Many Polish villages boast remarkable examples of recent sacred architecture. Churches such as Świętej Łucji (St. Lucia) in the Warsaw suburb of Rembertów, Świętego Michała Archanioła (St. Michael the Archangel) in Kamion, in the township of Młodzieszyn in central Poland, and Świętego Franciszka z Asyżu (St. Francis of Assisi) in Mierzowice, Lower Silesia, might at first glance appear to be centuries-old monuments (Figure 1). Upon closer examination, however, they are clearly recognizable as examples of neohistoricist architecture, in which carefully chosen historical references have been combined with late twentieth-century forms and technology. This article makes the case that these buildings are best understood as constituting a...
Bottom-Up Postmodernism: Unauthorized Church Architecture in Socialist Poland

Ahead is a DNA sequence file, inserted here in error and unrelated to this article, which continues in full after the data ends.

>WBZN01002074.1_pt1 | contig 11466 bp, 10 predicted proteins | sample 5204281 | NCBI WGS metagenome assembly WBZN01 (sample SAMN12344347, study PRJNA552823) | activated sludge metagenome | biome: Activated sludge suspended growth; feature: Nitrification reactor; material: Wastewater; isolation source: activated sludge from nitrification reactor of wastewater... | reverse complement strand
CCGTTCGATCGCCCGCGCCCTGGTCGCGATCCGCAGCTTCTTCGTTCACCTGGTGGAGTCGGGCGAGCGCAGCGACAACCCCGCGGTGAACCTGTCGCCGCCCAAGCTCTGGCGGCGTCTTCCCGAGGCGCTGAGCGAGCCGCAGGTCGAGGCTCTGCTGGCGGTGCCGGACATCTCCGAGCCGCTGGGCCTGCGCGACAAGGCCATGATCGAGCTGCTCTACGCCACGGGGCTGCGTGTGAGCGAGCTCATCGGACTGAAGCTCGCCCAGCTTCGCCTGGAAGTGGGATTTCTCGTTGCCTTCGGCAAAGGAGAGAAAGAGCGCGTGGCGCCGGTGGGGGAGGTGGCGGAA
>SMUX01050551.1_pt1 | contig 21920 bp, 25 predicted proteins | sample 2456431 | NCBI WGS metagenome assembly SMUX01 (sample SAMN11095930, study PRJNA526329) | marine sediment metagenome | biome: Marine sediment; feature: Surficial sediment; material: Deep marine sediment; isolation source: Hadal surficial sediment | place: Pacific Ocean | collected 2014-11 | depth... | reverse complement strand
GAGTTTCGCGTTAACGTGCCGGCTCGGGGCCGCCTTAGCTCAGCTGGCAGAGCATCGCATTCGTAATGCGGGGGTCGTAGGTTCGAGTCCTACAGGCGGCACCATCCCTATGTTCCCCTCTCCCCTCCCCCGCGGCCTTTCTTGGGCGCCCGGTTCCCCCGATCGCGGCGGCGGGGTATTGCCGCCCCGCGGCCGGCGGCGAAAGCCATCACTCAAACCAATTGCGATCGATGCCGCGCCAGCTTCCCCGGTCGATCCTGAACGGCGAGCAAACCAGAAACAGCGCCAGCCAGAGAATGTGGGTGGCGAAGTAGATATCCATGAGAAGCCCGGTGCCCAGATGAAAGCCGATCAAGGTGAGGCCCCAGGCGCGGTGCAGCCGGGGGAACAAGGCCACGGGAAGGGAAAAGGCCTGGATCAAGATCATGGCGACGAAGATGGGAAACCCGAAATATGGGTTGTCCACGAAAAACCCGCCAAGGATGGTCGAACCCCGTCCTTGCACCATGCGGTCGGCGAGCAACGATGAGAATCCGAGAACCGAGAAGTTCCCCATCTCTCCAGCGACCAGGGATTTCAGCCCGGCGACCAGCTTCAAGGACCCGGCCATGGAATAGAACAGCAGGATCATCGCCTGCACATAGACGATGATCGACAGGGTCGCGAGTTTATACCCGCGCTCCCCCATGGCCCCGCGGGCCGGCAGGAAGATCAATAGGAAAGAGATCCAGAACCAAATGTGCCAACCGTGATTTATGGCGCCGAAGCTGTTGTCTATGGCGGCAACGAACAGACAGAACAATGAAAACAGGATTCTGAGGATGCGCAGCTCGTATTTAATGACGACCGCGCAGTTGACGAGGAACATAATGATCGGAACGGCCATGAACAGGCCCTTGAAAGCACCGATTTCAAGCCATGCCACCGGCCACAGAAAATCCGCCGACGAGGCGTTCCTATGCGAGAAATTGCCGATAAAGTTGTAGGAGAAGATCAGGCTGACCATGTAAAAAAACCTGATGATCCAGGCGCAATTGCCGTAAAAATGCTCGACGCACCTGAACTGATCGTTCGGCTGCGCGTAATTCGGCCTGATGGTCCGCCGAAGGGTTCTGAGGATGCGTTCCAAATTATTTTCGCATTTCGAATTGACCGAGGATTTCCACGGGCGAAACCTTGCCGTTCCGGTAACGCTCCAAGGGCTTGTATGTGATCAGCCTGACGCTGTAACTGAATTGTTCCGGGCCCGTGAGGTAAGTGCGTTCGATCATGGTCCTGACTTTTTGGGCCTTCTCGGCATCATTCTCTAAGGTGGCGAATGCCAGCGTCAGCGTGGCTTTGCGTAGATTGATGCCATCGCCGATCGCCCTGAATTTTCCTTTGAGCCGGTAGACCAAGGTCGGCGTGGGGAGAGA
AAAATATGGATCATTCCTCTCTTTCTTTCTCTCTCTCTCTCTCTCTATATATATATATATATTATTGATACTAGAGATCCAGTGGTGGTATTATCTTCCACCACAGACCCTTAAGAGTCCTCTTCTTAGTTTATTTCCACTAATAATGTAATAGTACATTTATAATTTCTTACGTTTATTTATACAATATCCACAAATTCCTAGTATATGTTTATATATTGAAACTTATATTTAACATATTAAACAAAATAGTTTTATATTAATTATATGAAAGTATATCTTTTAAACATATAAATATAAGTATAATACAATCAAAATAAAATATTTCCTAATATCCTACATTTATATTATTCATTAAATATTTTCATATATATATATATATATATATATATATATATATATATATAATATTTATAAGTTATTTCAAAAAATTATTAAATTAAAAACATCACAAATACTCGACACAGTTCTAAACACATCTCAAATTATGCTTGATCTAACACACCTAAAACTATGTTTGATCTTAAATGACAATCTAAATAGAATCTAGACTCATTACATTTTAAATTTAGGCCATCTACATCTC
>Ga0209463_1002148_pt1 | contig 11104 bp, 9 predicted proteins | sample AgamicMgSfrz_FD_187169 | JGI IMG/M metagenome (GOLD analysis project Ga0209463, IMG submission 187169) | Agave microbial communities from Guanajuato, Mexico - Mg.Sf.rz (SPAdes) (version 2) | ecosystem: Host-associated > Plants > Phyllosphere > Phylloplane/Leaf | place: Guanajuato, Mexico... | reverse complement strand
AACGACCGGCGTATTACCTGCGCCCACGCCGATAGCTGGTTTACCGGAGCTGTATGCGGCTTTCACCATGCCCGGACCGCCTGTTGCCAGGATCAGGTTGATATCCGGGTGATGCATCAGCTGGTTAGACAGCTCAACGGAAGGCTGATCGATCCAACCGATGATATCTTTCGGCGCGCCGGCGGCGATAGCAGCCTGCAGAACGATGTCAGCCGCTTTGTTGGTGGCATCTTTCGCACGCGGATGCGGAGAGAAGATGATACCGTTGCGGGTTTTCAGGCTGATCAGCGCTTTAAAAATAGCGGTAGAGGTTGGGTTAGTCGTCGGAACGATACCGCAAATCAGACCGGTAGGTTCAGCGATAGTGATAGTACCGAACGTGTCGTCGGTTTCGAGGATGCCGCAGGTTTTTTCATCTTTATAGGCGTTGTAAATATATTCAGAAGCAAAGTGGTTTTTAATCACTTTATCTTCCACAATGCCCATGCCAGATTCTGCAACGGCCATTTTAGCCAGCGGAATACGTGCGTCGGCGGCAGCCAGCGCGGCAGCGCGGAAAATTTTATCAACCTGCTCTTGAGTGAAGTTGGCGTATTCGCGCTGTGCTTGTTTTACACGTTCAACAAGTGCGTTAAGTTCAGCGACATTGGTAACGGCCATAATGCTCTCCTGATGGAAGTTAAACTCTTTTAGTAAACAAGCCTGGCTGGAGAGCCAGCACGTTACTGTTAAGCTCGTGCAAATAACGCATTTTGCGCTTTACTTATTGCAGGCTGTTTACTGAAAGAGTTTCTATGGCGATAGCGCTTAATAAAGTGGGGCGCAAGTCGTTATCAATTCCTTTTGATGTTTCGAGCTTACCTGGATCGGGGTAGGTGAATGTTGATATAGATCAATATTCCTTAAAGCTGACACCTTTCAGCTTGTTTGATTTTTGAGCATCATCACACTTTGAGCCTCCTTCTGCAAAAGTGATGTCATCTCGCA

Florian Urban is a professor of architectural history and urban studies. He is the author of Neo-historical East Berlin (Ashgate, 2009), Tower and Slab (Routledge, 2012), The New Tenement: Residences in the Inner City since 1970 (Routledge, 2018), and Postmodern Architecture in Socialist Poland (Routledge, 2021). In 2018 he was a research fellow at the German Historical Institute in Warsaw. firstname.lastname@example.org
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Florian Urban; Bottom-Up Postmodernism: Unauthorized Church Architecture in Socialist Poland. Journal of the Society of Architectural Historians 1 December 2020; 79 (4): 459–477. doi: https://doi.org/10.1525/jsah.2020.79.4.459
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